Monday, April 28, 2014

First Instrument- Patty Scansy

What was Patty Scansy's First Instrument?

When I was 5 years old, a neighbor girl would let me play on her piano.  Occasionally, she would give me a lesson.  When I was in second grade, I really wanted to take piano lessons.  My parents were hesitant because money was tight and they were afraid that it was just a passing phase.  They told me that if I still wanted to take piano lessons in third grade, they would consent.  After the first day of third grade, the only thing I came home with was the paper to enroll in piano lessons.

I continued with piano lessons through my junior year in college, but piano was just a starting point for my musical career.  In fifth grade I began playing the cello and in seventh grade I took organ lessons and became one of the organists at my church.  Since our high school did not have a string program at the time, I started playing the French horn.  Eventually a string program was started in the high school and I started playing the cello again as well as continuing with the French horn.

I had always wanted to be a music teacher and so I attended the University of Wisconsin – Oshkosh and majored in Instrumental Music Education.  I was a French horn major with a piano and cello minor.  After graduation, I came to Green Bay and taught Instrumental Music in the Green Bay Public Schools for 34 years.  Throughout those years, I also played with the Green Bay City Band, The Heritage Hill Silver Cornet Band and was a church organist.  I am now retired, working part-time for IMC and playing French horn in the Allouez Village Band.

I am thankful that my parents consented to those piano lessons in the third grade.  The piano gave me such a wonderful foundation for all of my music studies and opened up a world of opportunities!

Monday, April 21, 2014

First Instrument- Kevin Baker

What was Kevin Baker's First Instrument?

"I started playing my first instrument- the drum set- in the 4th grade. One of my older brothers was in a band with his high school friends.  They practiced at our house, so I got to watch and listen.  I was in awe of the drummer and knew I wanted to be like him.  The band left their instruments at our house, so three of us Baker boys would mess around on them.  The first song I learned to play on drums was “Talk Dirty to Me” by Poison.  I knew right then that someday I would play drums on a big stage.  I started formally learning drums the next year in 5th grade band and have been playing them ever since.  I may not have made it big, but I have had the opportunity to play some big stages…and make a little money doing it.  Wouldn’t trade that experience for anything."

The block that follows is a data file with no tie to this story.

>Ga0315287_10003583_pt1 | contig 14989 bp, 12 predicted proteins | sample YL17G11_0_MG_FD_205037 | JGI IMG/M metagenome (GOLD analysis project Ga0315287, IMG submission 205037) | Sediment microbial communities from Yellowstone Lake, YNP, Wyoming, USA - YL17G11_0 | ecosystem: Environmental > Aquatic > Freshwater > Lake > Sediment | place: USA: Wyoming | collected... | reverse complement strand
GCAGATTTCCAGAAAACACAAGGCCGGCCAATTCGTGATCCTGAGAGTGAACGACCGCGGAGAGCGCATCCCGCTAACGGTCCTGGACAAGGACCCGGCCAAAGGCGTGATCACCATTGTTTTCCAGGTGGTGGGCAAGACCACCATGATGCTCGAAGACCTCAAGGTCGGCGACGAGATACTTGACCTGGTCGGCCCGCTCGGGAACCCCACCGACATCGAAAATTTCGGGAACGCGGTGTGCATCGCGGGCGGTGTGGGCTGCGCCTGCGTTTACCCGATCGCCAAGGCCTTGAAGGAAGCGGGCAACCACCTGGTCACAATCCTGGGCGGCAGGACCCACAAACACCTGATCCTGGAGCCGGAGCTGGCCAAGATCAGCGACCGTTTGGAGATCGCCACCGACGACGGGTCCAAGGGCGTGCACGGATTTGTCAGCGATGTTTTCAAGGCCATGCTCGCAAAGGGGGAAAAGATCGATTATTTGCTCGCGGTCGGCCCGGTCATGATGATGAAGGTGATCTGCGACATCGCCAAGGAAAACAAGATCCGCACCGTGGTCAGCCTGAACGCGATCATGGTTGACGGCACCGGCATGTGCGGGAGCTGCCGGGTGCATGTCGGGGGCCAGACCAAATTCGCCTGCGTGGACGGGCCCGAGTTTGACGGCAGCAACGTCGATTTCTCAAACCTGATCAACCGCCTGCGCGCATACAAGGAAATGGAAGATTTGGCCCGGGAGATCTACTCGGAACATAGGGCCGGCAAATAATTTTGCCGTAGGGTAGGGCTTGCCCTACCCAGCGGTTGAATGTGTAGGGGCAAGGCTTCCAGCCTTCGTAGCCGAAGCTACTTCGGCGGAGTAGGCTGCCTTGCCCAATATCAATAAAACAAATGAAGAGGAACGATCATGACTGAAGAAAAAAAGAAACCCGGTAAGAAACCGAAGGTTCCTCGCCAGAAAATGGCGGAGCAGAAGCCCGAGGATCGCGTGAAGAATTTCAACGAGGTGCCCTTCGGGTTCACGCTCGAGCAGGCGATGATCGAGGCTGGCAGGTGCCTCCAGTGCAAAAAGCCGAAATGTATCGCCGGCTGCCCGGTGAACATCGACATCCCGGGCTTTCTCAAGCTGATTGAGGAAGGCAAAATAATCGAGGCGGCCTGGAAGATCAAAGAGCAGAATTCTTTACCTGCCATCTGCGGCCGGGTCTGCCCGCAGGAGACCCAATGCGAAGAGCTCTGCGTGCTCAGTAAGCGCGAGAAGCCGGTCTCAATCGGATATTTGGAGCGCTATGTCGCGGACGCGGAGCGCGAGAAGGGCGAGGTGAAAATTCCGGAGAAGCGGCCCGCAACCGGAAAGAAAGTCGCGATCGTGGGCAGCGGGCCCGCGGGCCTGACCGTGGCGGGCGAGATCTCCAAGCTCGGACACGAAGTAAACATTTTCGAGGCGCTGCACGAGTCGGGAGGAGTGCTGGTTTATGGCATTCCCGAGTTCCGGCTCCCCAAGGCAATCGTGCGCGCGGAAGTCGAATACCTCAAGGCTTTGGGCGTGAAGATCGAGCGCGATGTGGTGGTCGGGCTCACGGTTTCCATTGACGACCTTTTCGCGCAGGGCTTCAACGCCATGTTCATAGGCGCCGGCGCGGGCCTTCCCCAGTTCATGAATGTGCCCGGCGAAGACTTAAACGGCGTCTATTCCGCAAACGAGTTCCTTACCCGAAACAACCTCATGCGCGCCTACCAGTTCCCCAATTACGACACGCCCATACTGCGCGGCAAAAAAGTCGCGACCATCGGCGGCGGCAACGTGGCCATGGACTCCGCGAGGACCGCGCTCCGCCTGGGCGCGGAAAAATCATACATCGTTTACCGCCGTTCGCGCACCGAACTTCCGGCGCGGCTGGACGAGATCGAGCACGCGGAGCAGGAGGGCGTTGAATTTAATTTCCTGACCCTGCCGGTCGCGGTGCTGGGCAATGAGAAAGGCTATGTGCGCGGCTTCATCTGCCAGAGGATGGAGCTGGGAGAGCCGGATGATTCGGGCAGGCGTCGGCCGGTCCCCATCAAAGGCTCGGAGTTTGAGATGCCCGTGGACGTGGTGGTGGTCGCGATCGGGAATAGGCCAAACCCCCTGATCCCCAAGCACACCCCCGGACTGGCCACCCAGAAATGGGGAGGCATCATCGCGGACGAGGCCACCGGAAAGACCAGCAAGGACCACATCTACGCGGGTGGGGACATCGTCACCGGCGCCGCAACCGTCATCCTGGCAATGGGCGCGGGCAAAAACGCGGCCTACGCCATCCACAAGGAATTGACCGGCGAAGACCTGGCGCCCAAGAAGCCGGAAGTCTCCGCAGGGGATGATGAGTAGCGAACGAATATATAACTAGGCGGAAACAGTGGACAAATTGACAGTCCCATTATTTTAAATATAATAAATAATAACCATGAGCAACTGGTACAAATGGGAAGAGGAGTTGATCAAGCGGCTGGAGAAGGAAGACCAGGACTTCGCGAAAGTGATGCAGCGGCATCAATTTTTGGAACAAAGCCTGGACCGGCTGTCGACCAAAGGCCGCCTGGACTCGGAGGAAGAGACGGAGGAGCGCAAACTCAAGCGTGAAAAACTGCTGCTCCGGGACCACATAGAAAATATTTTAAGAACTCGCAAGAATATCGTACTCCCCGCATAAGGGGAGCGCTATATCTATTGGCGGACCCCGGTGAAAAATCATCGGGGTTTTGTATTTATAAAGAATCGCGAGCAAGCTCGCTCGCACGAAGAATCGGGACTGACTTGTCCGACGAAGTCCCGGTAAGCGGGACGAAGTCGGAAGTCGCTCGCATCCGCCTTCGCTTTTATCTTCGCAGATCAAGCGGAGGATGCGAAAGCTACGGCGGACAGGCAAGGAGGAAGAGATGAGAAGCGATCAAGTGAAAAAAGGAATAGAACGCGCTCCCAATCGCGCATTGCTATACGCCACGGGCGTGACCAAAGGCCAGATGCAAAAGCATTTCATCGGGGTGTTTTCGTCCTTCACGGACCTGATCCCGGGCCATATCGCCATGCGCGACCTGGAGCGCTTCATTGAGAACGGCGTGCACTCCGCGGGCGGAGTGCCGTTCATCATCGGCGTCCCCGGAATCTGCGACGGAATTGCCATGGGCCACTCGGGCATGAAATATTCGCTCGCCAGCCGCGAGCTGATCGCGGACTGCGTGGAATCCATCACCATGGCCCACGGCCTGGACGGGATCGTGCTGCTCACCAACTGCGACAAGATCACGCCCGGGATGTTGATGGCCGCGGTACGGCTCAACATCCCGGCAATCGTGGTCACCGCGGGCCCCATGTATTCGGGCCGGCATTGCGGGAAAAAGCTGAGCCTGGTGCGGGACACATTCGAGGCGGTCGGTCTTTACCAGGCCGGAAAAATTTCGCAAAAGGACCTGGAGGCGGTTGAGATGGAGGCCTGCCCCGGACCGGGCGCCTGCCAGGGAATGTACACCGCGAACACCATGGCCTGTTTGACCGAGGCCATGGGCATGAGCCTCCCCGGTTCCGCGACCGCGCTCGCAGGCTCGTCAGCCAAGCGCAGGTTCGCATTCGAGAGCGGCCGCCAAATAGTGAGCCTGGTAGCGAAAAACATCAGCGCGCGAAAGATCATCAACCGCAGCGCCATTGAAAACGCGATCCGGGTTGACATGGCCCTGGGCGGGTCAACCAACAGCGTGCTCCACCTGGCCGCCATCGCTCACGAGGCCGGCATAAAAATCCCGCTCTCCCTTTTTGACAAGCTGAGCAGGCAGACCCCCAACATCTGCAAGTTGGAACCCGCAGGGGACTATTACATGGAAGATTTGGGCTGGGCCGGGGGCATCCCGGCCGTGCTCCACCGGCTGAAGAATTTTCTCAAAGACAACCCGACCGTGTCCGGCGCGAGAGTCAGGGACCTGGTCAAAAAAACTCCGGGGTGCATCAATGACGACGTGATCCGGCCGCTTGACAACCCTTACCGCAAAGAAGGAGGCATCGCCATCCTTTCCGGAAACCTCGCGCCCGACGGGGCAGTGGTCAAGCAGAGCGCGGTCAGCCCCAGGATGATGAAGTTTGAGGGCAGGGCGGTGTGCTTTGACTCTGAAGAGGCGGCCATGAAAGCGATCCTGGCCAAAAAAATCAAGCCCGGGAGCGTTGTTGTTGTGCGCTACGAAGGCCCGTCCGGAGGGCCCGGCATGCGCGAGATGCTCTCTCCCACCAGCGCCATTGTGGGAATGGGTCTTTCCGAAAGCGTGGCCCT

Monday, April 14, 2014

First Instrument- Chuck Iken

What Chuck Iken's First Instrument?

"Technically, when I was 4 or 5, my great-grandmother had an old upright player piano (affectionately known in the industry today as a “boat anchor” because of its extreme weight)  I used to sit at the piano and pick out tunes.  By the time I was 10 in the mid-1960’s, my parents purchased a Lowrey electronic organ and I started taking lessons. If you ever watch “That 70’s Show” you get the picture of the organ in the living room like so many families had in that era.  I took lessons for about 4 years and also started in the summer before 7th grade in the school band, playing the saxophone which I still play today. While I did not have any major accomplishments playing the electronic organ, I did play as house organist for the first Bart Starr’s Rawhide Telethon c.1966, playing fanfares for totals.  I also played keyboards in high school for my Chicago cover band, “The Approaching Storm”.  We marginally made enough money to pay for the equipment we used, which is not unusual for an 8 piece band.  I continued playing the sax, studying with Wayne Jaeckel and Lovell Ives at UW-Green Bay and recently finished my 38th year as a member of the CP Telethon Orchestra.  A 13 year veteran of the Green Bay Packer Band,  I have also played dozens of shows for entertainers including The Manhattan Transfer, Bob Hope, Jerry Lewis, The Four Tops, The Temptations, Lou Rawls, Johnny Mathis and Shari Lewis to name a few."